The published 2021 Draft Tax Invoices proposed introducing a tax on the retirement interest of those who cease their tax residence in South Africa. It means that a new section will be inserted in the Income Tax Law that will enter into force on March 1, 2022. The exit tax may very well lead to the double taxation of retirement interest, and may contravene the network double tax treaties concluded by the Government of South Africa.
Countries enter into double taxation agreements (DTAs) to promote economic activities, avoid tax evasion and, fundamentally, prevent double taxation. Double taxation occurs when two countries tax the same person for the same matter. DTAs aim to avoid this by assigning tax rights, which will determine which country is entitled to tax the income in question. When both countries are entitled to tax income, the DTA will require the country of residence to provide a tax credit for foreign taxes paid.
Read: Tax Bills propose an additional exit tax for South Africans who emigrate
In the context of pensions and similar amounts, the DTA would generally grant the country of residence the exclusive right to pay taxes. This is where the problem comes in because the proposed exit tax creates a fiction, where it treats the person who has withdrawn from the applicable fund the day before they cease to reside, creating a South African tax liability. By designing it this way, the exit tax effectively subverts the DTA, which we’ll get to in a moment.
The problem for the taxpayer is that they actually withdraw their retirement interest at a future date. By the time this time comes, they will likely have become residents of their new country of residence, which, according to the DTA, can tax that amount in terms of their national tax laws. The result is that retirement interest is taxed in both countries.
Typically, the DTA will provide taxpayer relief by requiring the country of residence to provide a tax credit for foreign (South African) taxes incurred. However, since the South African tax effectively contravened the provisions of the DTA, the new country of residence would not be required to grant such a credit.
Does the departure tax override the DTA?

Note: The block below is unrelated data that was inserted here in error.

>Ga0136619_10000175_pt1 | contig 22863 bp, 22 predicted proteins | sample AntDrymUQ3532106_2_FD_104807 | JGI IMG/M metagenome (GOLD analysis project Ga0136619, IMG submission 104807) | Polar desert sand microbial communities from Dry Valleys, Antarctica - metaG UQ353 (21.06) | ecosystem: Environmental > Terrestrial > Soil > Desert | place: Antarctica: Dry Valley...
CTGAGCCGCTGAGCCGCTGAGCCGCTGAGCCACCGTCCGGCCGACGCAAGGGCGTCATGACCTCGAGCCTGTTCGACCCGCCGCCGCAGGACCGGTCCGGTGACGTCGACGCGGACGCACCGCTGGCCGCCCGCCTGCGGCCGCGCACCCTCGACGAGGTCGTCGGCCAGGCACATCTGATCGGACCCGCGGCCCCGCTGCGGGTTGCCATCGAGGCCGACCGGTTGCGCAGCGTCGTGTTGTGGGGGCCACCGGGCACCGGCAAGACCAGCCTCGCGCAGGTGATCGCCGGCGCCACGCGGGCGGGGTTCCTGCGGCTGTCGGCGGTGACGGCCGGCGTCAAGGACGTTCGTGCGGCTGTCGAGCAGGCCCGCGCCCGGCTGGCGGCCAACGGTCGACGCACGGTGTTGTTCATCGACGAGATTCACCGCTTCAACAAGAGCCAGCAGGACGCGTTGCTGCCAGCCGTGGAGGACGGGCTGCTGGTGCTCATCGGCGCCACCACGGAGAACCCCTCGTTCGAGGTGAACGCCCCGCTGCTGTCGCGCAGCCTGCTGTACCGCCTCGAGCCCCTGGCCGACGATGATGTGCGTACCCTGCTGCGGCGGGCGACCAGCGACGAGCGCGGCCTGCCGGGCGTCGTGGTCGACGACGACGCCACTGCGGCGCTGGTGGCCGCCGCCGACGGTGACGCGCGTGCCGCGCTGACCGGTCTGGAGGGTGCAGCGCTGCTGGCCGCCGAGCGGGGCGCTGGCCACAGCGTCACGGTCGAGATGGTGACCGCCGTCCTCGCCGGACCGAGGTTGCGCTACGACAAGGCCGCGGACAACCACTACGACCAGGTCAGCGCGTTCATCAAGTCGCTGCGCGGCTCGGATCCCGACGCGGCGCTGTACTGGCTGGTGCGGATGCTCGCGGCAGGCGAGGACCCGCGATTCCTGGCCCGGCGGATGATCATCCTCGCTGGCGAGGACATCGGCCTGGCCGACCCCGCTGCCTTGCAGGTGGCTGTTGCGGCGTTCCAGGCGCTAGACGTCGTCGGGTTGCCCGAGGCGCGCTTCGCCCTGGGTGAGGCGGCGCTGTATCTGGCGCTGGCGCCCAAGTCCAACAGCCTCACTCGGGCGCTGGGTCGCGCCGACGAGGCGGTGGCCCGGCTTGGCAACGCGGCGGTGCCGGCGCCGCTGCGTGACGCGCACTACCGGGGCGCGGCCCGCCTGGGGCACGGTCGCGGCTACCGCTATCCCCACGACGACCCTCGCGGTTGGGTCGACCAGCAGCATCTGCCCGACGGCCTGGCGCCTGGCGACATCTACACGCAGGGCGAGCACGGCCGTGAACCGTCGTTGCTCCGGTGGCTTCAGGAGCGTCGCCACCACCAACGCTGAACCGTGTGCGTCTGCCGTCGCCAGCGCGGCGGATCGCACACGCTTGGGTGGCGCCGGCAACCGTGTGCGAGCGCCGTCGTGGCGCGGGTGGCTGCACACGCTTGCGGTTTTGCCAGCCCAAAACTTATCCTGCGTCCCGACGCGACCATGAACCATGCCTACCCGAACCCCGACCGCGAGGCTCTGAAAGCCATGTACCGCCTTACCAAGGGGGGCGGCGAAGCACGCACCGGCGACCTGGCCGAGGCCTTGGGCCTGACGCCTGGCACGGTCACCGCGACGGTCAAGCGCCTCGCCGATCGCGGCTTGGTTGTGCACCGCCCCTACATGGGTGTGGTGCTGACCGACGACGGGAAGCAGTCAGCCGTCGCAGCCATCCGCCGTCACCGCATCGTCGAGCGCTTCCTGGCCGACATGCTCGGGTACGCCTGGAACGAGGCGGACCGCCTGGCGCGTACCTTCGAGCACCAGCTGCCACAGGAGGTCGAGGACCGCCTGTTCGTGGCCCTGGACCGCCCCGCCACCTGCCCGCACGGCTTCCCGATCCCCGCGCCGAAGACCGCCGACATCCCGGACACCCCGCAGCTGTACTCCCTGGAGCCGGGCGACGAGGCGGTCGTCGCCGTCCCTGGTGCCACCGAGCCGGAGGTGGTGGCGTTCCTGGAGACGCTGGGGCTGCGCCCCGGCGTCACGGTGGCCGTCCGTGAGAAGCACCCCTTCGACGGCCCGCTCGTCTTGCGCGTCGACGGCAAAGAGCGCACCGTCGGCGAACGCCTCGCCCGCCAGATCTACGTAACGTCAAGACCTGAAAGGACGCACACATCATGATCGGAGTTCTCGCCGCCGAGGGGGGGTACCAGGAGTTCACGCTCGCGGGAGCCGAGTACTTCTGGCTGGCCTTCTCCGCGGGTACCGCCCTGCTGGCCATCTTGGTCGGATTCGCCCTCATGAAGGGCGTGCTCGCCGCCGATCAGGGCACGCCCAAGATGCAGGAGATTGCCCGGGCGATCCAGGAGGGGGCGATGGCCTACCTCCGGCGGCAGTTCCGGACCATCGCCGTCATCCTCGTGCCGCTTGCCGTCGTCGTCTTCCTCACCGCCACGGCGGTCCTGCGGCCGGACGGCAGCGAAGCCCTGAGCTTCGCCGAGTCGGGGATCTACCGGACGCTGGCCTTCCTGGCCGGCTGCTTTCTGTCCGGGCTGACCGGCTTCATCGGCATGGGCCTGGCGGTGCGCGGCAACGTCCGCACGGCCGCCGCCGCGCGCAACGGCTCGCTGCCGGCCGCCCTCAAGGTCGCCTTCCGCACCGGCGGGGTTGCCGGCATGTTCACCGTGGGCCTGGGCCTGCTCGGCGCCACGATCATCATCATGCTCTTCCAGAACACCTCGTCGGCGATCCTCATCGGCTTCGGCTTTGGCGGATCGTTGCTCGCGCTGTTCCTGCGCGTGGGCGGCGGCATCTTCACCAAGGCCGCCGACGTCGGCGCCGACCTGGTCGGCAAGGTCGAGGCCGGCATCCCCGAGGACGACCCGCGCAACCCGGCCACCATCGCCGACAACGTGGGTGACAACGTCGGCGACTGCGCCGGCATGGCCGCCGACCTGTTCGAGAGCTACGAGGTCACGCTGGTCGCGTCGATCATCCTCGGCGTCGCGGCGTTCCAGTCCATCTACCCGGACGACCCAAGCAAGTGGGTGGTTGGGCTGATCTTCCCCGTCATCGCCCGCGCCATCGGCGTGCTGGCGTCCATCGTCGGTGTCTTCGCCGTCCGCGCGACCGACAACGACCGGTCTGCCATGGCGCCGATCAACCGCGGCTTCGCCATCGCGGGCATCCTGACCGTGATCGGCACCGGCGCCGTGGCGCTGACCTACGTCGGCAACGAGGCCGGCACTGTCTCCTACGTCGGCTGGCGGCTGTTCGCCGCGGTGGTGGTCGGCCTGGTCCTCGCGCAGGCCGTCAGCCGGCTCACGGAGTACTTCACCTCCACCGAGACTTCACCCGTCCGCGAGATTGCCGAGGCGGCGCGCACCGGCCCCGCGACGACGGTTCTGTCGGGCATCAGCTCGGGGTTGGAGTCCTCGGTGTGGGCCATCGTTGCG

According to the Organization for Economic Cooperation and Development (OECD), the annulment of a treaty is “the enactment of legislation that aims to unilaterally annul the application of the obligations of international treaties”.
The proposed tax on the alleged withdrawal of South African retirement interest from expatriates who cease tax residence in South Africa fits this description. This seems to be fully understood by the National Treasury, which in its Explanatory Memorandum on the exit tax blatantly states that “[t]The application of a tax treaty between South Africa and the new country of tax residence may, in some cases, result in South Africa losing its tax rights. “
In other words, the new provision appears to be specifically designed to subvert the DTA, thereby nullifying the network of DTAs held with other countries.
The seriousness of this decision cannot be underestimated. It is important to understand that once a DTA has been approved by both houses of Parliament and published in the Government Gazette, becomes part of South African law; it is fully binding.
But the DTA is not the only international agreement that can be violated. South Africa is bound by the Vienna Convention on the Law of Treaties, which determines in Article 18 that “[a] The State is obliged to refrain from acts that would frustrate the object and purpose of a treaty … ” The purpose of a DTA is to avoid double taxation. If South Africa enacts a provision that results in double taxation, it defeats the purpose of the DTA and, by extension, also contravenes the Vienna Convention.
The status of treaties in our law is complex and subject to divergent opinions, but there are those who believe that treaty obligations have the same force as the Constitution. That is, they occupy the highest possible rank. If one accepts this point of view, invalidating a DTA, as proposed by the exit tax, would be unconstitutional.
Either way, the decision of the National Treasury to enact legislation that nullifies its conventional obligations is a matter of great concern.
This is another measure implemented entirely to the detriment of taxpayers departing from South Africa. Whether this is intended to serve as an intentional deterrent or simply a move to raise additional revenue is unclear, but it constitutes an unprecedented political decision.
The Expat Tax Petition Group, with Tax Consulting South Africa, will present proposals to Parliament to advocate against the introduction of this amendment.
Jean du Toit, head of Tax Technique; and Thomas Lobban, legal manager of Cross-Border Taxation.